Pinks at Blackwater!

Pink Lady's Slipper wildflower, photographed by Jeff Zablow at Blackwater National Wildlife Refuge, MD

Butterflies are my game, ‘though last year my eyes wandered a bit, to native orchids. Just 2 days ago we shared ‘3 Demure Pinks.’ Those Pink Lady’s Slipper orchids lit up the forest at Chapman State Park. Three of them growing side by side, deep red, and very earnest.

This earlier trip to Maryland’s Eastern Shore, included this run down to the “lower shore.” There, at Blackwater National Wildlife Refuge, I met this threesome. Very Audrey Hepburn-ish, and somewhat lighter pink. They seemed to be almost begging me to photograph them, with those weightless drops of water perilously hanging on each of them.

Lady’s Slipper orchids prefer small open spaces in thick forest. Often they are found where a tree has fallen a year or more ago. That sudden break in the forest canopy, invites their seeds to grow, thrive, in the limited, dappled sunlight that this new opening in the forest enjoys.

I Love orchids, and as if my eyes weren’t busy enough, I am on the lookout, looking for telltale indicators, like freshly created mini-openings in the forest.

Tomorrow, we drive to Eatonton, Georgia, for 2 weeks of southern butterflies. The Briar Patch Habitat, an amazing destination, beckons. We’ll be quiet, until the return back home.

Jeff

Pipevine with Thankgiving Turkey

Pipeline Swallowtail Butterfly photographed by Jeff Zablow in Fort Indiantown Gap Military Reservation, PA

This night before Thanksgiving is a great time to share this I-like-it image of a Pipeline Swallowtail butterfly. Tomorrow most of us will sit down and give Thanks for all that we are blessed with. Once we are sated with scrumptious turkey and stuffings, some of us will head to the TV to enjoy football, others will find their way to their/his/her computer and check out their usual websites and blogs.

I was reveling with my first meet-up with regal fritillary butterflies. It was June 10, 2015, and I was at their only refuge in the entire eastern United States: Fort Indiantown Gap Military Reservation in central Pennsylvania. During those hours, this delightful shmeksy, Battus Philenor flew onto the thistle flowerhead. I was pleased and impressed. This is one of those butterflies whose arrival nearly demands Hail to the Chief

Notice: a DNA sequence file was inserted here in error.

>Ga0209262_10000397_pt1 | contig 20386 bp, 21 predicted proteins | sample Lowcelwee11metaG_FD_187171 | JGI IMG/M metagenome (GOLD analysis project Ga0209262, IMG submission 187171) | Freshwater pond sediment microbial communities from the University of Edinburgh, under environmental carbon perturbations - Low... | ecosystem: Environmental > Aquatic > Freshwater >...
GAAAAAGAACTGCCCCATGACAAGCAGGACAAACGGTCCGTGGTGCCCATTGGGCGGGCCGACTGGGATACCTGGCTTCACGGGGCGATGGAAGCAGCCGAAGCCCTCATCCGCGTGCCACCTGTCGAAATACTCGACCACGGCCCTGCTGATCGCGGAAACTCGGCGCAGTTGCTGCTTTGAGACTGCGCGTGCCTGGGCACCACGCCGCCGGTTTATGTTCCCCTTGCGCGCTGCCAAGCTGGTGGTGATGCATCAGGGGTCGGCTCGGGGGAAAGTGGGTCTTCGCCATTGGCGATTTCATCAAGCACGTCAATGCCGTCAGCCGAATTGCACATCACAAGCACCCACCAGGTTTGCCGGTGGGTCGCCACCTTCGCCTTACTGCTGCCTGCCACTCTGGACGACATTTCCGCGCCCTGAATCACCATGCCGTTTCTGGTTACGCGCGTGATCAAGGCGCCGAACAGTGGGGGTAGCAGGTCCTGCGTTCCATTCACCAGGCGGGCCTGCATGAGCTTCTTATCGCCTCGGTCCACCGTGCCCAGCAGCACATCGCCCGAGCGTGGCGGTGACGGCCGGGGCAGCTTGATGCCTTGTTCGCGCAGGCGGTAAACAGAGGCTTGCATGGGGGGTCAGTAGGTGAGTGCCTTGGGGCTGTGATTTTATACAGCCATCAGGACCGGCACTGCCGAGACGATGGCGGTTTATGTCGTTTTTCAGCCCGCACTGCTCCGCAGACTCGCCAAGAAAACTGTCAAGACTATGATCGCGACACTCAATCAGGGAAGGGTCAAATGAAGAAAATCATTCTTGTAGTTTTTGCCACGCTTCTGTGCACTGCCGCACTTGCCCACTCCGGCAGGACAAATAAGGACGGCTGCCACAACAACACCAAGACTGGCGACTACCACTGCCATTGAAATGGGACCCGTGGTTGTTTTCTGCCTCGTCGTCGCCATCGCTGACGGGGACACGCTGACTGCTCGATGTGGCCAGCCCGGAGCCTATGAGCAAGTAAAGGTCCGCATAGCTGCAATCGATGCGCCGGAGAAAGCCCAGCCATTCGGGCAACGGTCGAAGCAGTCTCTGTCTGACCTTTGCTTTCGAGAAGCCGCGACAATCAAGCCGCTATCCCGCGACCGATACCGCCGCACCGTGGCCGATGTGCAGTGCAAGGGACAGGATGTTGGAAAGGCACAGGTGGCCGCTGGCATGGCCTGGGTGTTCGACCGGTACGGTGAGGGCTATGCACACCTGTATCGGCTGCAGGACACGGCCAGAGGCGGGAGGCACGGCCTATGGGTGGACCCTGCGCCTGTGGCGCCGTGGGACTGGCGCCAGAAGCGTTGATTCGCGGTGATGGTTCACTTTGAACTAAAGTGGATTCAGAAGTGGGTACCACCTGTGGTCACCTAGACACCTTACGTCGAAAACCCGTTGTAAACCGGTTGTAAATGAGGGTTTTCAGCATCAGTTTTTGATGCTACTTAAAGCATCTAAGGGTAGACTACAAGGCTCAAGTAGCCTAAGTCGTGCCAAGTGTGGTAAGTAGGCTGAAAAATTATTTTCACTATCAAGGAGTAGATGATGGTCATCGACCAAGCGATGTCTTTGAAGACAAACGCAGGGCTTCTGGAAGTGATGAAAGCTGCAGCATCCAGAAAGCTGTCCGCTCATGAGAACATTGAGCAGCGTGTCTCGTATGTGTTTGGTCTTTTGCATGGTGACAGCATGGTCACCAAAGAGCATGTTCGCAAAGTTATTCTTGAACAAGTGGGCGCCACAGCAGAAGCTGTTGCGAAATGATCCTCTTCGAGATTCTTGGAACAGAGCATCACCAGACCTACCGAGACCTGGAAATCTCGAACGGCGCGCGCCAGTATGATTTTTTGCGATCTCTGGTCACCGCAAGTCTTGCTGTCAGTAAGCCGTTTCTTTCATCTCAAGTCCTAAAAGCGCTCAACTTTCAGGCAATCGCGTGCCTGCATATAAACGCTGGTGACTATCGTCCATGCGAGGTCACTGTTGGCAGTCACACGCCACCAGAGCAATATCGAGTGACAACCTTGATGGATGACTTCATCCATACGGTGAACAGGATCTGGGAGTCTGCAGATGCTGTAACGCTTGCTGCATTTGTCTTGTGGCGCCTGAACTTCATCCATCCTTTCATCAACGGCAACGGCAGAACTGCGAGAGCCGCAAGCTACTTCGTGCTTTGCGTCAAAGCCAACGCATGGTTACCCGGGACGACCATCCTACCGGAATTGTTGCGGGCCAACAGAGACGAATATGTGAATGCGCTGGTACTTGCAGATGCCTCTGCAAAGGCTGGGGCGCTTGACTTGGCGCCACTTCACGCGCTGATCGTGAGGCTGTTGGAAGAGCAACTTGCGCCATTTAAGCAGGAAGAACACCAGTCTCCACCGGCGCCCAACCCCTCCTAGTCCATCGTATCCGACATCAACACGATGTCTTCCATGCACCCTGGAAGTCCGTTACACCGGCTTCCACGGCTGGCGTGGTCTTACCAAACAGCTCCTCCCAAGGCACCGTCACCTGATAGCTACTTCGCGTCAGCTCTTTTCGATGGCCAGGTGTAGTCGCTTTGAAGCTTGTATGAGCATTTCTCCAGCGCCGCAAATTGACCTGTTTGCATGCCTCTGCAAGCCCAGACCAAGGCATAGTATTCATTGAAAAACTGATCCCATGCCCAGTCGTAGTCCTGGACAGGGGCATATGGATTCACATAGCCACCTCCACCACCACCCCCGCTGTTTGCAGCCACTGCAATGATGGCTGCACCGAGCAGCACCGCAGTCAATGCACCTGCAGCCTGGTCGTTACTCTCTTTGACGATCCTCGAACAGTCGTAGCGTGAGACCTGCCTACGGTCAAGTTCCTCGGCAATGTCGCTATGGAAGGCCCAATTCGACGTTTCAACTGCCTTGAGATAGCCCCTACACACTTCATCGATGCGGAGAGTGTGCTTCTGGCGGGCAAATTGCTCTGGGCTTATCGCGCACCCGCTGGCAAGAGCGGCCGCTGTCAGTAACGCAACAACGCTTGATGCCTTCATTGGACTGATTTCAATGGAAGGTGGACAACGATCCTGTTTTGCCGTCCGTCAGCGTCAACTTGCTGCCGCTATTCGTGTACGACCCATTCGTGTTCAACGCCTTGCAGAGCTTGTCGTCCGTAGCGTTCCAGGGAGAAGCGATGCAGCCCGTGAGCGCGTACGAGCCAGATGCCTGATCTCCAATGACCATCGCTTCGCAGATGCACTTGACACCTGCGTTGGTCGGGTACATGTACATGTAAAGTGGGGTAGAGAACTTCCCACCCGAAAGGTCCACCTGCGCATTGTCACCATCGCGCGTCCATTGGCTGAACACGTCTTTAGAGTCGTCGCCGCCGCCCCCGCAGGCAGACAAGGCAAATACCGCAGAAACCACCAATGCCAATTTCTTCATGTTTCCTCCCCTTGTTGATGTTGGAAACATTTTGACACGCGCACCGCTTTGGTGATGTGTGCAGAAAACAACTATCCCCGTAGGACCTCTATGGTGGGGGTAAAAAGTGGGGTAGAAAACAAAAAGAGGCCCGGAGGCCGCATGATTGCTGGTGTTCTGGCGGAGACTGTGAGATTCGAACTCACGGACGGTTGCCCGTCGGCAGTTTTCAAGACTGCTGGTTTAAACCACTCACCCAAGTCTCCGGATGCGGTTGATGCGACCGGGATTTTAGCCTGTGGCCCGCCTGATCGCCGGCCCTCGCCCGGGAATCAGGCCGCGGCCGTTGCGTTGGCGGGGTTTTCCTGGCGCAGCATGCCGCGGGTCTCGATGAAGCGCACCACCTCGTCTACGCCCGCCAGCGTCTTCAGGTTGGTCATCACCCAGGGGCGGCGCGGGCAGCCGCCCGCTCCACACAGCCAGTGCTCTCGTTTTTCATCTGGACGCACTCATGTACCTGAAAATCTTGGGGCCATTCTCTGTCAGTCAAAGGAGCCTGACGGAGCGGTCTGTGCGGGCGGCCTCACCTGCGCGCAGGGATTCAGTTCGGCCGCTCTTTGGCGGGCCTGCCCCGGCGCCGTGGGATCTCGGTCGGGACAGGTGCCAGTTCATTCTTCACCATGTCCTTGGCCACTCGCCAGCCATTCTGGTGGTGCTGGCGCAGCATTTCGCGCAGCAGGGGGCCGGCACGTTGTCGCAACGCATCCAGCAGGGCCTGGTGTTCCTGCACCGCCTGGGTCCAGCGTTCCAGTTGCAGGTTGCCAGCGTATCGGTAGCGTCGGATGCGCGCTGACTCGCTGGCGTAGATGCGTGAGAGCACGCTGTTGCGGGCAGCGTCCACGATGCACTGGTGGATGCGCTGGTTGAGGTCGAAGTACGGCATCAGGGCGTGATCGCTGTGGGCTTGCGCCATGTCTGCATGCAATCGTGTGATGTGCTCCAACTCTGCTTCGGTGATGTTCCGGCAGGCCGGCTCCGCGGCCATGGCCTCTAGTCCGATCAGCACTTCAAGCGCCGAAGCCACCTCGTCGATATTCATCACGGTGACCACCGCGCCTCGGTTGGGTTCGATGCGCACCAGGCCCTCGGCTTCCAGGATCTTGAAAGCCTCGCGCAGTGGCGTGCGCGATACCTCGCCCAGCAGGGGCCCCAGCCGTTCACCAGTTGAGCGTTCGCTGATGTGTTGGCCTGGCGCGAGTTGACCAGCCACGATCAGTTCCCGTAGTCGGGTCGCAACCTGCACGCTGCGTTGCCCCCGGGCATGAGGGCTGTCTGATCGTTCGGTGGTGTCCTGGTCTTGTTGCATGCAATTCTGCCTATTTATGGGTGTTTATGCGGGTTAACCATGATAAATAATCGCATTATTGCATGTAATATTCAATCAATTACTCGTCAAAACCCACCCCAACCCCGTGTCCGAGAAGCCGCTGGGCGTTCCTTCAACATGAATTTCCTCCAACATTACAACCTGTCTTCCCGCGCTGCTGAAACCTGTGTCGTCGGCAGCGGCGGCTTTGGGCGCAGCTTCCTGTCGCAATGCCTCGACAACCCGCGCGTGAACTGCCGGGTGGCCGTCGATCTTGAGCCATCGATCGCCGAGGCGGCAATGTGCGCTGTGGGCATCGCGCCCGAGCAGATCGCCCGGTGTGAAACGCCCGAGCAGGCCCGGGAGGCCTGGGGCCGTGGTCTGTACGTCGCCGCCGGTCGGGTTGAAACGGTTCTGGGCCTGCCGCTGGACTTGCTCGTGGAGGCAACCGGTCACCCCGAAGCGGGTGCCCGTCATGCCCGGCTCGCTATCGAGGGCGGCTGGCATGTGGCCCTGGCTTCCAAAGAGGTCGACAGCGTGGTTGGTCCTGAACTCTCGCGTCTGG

No photoshop or equivalent. This one was a beaut, and Cech and Tudor, in their field guide Butterflies of the East Coast, note that these “dazzling” colors are no happenstance. They warn the usual suspects (predators) Uh Uh, I’m over the top toxic!

Soon we’ll post an image of Regals mating. Timing, timing, timing.

Jeff

Visit Family and Photograph Butterflies

Skipper butterfly, photographed by Jeff Zablow in White Tank Mountains, Regional Park,  AZ

I was visiting my mother-in-law in Sun City West, on the outskirts of Phoenix, Arizona. The sun rises there at about 6 A.M. and I myself must leave the arroyos by 10 A.M. If I linger past 10 A.M., I risk a repeat of the morning that I almost didn’t make it out.

This is my usual destination, White Tank Mountains Regional Park, some 35 minutes from her house. Since my first trip to there, many sizable developments have been built, adding thousands of homes to this desert. As I drive through, I often puzzle at where they are drawing their water from, and where they will in the future?

The arroyos are bone-dry creek beds, that are wet briefly during the year. You must always be aware, should an instantaneous downpour send water crashing down the arroyo.

Blooms are sparse in the arroyo, but there are some, and there are a surprising number of butterflies that come to sip whatever sugary nectar they can locate. This dusky colored skipper has done well, scoring what must be a nourishing supply of rich carbohydrates.

A morning in the arroyo, and then back to swap family news.

Jeff

Great Spangled Fritillary Butterfly

Spangle Fritillary butterfly photographed at Raccoon Creek State Park, PA

The caterpillars that they produce are hidden out there, equipped to endure frost. The last frost is now behind us, and surely those caterpillars have been busy!

So it’s just the right moment to post this stirring image of a Great Spangled Fritillary nectaring on butterflyweed flowers. We count the weeks before we see butterfly and wildflower together.

Speyeria cybele is among the largest of the fritillaries.

The freshest of them (males) make their appearance first, then the females make flight.

We see them in our gardens, parks and in sylvan settings that offer them wildflowers.

I used the word esthete this morning in an email.

You are viewing this blog and clearly that distinguishes you as an esthete!

Jeffrey